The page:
Emma Pierson is an assistant professor of computer science at the Jacobs Technion-Cornell Institute at Cornell Tech and the Technion, and a computer science field member at Cornell University. She holds a secondary joint appointment as an Assistant Professor of Population Health Sciences at Weill Cornell Medical College. She develops data science and machine learning methods to study inequality and healthcare. Her work has been recognized by best paper, poster, and talk awards, an NSF CAREER award, a Rhodes Scholarship, Hertz Fellowship, Rising Star in EECS, MIT Technology Review 35 Innovators Under 35, and Forbes 30 Under 30 in Science. Her research has been published at venues including ICML, KDD, WWW, Nature, and Nature Medicine, and she has also written for The New York Times, FiveThirtyEight, Wired, and various other publications.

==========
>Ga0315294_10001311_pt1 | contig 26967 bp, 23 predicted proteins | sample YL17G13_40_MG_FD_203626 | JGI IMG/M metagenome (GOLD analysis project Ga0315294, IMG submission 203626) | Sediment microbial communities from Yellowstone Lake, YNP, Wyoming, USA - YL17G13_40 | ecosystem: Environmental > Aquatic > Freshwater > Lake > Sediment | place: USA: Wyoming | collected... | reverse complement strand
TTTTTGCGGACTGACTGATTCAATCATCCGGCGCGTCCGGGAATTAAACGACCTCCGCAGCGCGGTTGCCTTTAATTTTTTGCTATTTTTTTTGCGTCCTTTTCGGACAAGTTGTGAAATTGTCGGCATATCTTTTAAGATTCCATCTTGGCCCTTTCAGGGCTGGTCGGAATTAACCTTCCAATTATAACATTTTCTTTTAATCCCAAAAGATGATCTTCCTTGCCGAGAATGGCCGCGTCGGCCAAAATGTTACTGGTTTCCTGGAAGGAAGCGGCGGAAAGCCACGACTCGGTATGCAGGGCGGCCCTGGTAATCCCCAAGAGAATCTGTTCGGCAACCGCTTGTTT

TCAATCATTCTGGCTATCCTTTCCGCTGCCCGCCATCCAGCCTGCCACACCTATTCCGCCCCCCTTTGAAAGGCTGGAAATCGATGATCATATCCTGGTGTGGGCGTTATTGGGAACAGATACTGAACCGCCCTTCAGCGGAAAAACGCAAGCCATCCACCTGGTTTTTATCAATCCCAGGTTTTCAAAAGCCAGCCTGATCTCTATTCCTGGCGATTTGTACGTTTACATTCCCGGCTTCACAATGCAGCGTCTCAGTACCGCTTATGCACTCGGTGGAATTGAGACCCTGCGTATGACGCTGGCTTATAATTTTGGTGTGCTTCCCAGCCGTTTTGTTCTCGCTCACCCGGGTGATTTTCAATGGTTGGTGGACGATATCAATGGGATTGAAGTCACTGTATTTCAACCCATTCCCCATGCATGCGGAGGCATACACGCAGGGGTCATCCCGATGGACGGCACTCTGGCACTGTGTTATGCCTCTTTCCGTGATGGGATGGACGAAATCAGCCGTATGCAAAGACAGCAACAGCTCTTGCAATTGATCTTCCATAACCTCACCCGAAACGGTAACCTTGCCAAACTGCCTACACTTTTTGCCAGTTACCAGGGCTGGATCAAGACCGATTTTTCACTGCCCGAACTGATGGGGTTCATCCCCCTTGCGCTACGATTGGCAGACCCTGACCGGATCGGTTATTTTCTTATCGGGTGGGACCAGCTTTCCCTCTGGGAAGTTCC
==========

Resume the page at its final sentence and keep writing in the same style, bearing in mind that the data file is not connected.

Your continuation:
Marinka Zitnik is an Assistant Professor at Harvard University in the Department of Biomedical Informatics with additional appointments at the Kempner Institue for the Study of Natural and Artificial Intelligence, Broad Institute of MIT and Harvard, and Harvard Data Science. Dr. Zitnik investigates the foundations of AI to enhance scientific discovery and to realize individualized diagnosis and treatment. Her research won several best paper and research awards, including the Kavli Fellowship of the National Academy of Sciences, awards from International Society for Computational Biology, International Conference in Machine Learning, Bayer Early Excellence in Science, Amazon Faculty Research, Google Faculty Research, and Roche Alliance with Distinguished Scientists. She co-founded Therapeutics Data Commons and is the faculty lead of the AI4Science initiative.